Reply
        1. Yes, the low-vol. stocks are utilities, groceries, other which is not surprising during COVID-19.

          That’s the thing eh – there is really no way of knowing what the future holds until the returns show up in the rear view mirror. Then it’s too late to capitalize on any returns 🙂

          Happy investing and thanks for your comments,
          Mark

          Reply
  8. I love the “FIWOOT” line. I’ve been writing and reading a fair amount on FIRE lately and, as we’ve discussed before, am not all that interested in the “RE” component of the concept. It’s all about having those options to decide what to do and far less about trying to simply to escape a dire situation.

    Great idea to bump your mortgage payments even a little bit. Every bit helps you avoid paying further interest and accelerates the timelines. Given the environment we’re in, you’re likely to also be able to get your final mortgage term at a great rate as well. The nice thing will be that even if you’re not at $1M when you’re debt free, the ability to refocus the former mortgage payments in your portfolio will supercharge your final leg toward the end zone.

    Take care,
    Ryan

    Reply
    1. The entire cheer leading stuff around RE in FIRE bothers me a bit. I don’t know of any 30- or 40-something that calls themselves “retired” and doesn’t have a blog, book, get paid for speaking engagements, other to make some side money. That is not retired. They are working for income. 🙂

      I expect our mortgage term to be close to 2% at renewal for our final 4 or 5-years to slay the debt dragon. Then, life will really begin!

      Thanks for the encouragement Ryan!
      Mark

      Reply
  9. There is a difference between working because one enjoys the work and working because one has to work. For the young 30s and 40s who are already retired, they are doing things that they enjoy which incidentally brings money. Good for them. It’s really the best of both worlds. We all have little projects that we want to embark on but are just too busy with our full time daily work to do anything about it. Hopefully we don’t put off these personal life projects for too long. Life passes by so quickly.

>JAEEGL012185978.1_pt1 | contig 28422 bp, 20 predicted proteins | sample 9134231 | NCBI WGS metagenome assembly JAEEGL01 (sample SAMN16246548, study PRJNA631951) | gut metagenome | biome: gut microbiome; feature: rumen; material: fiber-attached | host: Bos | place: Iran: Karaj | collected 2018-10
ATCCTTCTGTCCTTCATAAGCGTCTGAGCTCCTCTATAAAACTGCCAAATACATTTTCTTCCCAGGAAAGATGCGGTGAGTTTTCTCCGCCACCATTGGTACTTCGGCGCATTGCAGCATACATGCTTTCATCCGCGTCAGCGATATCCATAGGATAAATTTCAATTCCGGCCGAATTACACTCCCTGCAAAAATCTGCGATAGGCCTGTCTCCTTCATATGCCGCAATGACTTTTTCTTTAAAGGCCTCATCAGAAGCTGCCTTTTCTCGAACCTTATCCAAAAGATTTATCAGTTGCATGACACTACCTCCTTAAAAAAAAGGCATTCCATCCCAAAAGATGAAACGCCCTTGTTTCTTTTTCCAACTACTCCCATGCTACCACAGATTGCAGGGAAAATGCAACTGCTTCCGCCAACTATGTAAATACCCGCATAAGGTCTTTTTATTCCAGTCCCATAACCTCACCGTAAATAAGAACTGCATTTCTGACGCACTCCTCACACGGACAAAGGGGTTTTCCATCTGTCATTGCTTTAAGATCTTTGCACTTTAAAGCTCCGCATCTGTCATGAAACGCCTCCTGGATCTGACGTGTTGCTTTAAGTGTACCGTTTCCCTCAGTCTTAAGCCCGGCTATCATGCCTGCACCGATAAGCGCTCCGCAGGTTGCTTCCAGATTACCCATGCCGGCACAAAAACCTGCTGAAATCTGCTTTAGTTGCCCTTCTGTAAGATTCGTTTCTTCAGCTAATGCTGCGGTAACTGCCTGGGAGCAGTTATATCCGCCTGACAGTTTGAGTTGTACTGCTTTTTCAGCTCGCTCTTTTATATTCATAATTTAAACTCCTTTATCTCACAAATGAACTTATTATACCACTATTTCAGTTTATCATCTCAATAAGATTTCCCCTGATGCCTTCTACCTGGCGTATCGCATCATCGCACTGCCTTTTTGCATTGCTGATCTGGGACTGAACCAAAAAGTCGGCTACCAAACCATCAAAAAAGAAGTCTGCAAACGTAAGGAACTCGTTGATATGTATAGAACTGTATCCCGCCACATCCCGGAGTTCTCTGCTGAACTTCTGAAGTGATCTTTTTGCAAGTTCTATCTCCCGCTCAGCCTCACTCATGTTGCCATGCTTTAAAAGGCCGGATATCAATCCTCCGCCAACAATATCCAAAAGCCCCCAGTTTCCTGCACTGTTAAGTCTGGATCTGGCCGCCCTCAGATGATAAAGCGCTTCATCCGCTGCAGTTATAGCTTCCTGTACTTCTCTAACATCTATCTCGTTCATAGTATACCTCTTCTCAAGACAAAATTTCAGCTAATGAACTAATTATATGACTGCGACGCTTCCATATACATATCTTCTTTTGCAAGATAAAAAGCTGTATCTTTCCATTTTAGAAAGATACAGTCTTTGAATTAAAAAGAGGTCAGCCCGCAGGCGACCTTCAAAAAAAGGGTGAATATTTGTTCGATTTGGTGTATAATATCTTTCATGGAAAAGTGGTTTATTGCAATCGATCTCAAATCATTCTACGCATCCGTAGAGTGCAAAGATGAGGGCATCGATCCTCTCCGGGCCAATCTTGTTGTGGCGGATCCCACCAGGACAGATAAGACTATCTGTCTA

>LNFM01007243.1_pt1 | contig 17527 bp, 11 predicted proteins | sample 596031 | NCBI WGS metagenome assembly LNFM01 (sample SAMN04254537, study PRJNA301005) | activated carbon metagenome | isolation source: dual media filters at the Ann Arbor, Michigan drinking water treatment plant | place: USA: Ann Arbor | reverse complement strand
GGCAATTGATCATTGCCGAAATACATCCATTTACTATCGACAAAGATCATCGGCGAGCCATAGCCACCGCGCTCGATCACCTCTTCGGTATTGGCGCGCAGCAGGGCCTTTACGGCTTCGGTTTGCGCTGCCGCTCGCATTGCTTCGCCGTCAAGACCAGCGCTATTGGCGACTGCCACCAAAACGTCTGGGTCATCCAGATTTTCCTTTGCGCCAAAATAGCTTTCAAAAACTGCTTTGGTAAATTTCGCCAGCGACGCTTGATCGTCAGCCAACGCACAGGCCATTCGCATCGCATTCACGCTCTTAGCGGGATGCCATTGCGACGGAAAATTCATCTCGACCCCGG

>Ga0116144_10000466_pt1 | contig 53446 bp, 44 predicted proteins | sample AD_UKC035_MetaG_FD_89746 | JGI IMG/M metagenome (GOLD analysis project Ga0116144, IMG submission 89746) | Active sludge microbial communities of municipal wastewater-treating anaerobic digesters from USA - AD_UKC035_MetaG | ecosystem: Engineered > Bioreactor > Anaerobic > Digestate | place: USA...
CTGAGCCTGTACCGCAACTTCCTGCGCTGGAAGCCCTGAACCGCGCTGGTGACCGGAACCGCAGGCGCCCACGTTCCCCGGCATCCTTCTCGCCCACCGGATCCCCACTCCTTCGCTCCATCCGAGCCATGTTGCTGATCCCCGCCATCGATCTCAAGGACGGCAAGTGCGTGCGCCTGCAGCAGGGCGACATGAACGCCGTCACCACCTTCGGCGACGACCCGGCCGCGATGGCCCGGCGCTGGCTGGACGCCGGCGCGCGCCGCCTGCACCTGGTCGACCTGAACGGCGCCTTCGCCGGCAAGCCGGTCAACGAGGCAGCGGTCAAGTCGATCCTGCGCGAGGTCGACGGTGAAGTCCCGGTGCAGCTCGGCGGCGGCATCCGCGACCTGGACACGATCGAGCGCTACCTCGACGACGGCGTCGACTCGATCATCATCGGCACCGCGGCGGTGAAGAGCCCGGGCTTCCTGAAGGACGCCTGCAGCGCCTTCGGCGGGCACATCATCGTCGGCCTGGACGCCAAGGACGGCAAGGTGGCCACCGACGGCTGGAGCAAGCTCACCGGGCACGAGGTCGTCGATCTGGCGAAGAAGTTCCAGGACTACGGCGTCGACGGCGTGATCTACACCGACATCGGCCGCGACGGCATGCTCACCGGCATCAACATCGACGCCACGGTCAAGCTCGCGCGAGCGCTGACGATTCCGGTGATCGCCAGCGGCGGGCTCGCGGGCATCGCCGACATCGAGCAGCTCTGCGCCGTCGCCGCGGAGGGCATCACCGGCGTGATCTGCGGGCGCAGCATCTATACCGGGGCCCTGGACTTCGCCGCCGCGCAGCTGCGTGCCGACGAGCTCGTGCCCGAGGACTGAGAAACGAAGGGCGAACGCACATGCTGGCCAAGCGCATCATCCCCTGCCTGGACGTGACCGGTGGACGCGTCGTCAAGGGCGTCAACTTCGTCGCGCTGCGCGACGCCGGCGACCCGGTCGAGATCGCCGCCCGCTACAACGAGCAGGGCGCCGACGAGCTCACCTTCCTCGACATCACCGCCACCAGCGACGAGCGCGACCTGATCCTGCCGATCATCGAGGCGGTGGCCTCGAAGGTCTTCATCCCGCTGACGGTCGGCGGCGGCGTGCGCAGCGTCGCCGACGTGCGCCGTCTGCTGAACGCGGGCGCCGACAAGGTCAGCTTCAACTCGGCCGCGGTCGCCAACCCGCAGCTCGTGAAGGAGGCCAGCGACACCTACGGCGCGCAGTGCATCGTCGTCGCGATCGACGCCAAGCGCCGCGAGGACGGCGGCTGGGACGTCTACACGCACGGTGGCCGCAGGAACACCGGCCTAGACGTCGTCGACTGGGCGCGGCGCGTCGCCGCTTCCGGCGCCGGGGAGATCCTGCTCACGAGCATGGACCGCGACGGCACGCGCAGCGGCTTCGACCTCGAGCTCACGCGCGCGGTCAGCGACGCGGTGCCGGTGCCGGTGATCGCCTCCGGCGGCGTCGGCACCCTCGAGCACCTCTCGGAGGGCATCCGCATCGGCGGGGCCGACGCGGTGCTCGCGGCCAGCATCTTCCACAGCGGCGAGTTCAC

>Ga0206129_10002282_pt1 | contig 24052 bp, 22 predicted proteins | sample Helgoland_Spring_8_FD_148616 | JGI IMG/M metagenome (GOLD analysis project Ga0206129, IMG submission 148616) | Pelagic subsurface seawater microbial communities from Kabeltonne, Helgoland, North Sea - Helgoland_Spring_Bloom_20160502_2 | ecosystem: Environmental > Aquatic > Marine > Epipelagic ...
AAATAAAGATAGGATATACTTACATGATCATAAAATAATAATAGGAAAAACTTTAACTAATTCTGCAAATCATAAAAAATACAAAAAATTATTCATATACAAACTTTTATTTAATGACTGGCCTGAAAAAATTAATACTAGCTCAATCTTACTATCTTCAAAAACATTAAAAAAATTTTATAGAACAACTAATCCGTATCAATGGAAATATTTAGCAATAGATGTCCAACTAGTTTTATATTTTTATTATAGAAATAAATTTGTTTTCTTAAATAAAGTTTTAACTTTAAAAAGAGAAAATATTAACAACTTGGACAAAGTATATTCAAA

Reply
    1. That’s a great point and something I aspire to…it is my hope my employer will like to keep me in another 5 years after I do want to work part-time; still contribute. We’ll see!

      Reply
  10. Hi Mark, it was great to read the numbers in your pension accounts… Great job in contributing and building that. I think I might have about 70K in my pension account which I’ll convert to LIRA when I move to another company. The pension they’ll pay me at 65 seems less than the dividends I’ll get today if I invest it myself.

    I have a question for you.. I dont know exactly where I read this, but the general advice seems to be no DRIPS for taxable accounts as calculating capital gain and tax owed might get very convoluted. But you seem to have set it up as a DRIP. What am I missing here? Is there a way to calculate it easily, even with DRIP?

    Reply
    1. Ya, I’m really not sure about mine (likely higher) given a DB plan but the values are tricky to calculate. I do know by the end of this 2020 calendar year assuming all continues to go well with my employer, the pension value will be worth almost $34,000 per year when I turn age 65. That’s a good chunk of fixed income I won’t need to worry about.

      I go back and forth on my DRIPs (turning them on and off from time to time) in my taxable account since you are correct, you need to keep track of the ACB (adjusted cost base) for any potential gains incurred when you sell the asset. This is a great free tool to use:
      https://www.adjustedcostbase.ca/

      Once you have a small system set up, it’s not that bad actually but if in doubt, keep DRIPs off and just leave your stocks or ETFs be!

      Hope all is well during this COVID-19 mess. Wild times we’re living in.
      Mark

      Reply
  11. It’s so awesome to see you rise on your financial independence journey. Financial Independence is a dream for everybody but very few achieve it. Great going! These updates will inspire thousands of young souls, myself included. Keep sharing!

    Reply
  12. Hey Mark,
    I think your approach makes a lot of sense. For me, retirement is about 3 months away – just turn 60. I’m thinking we’ll whittle away at our RRSP’s just enough to keep our payable taxes low (~20k each) and supplement with cash in savings from the sale of our house 2 years ago to get to our $72k annual target. I suspect our RRSP’s will actually continue to grow each year through appreciation and dividends. I guess that’s not the worst problem one could have, but we’ll make adjustments as we go. Also agree with you to leave TFSA’s alone as long as possible.
    PS. Your balcony looks great.

    Reply
    1. Thanks Dave – re: balcony!

      Ya, the more I think about it and the more I see prospective retirees (like yourself) map out your plans, it gives me a good idea of what I should do or at least strongly consider. So, the draw down of RRSPs before taxable before TFSAs makes a great deal of sense to me.

      Certainly not the worst problem to have for you for sure!
      Mark

      Reply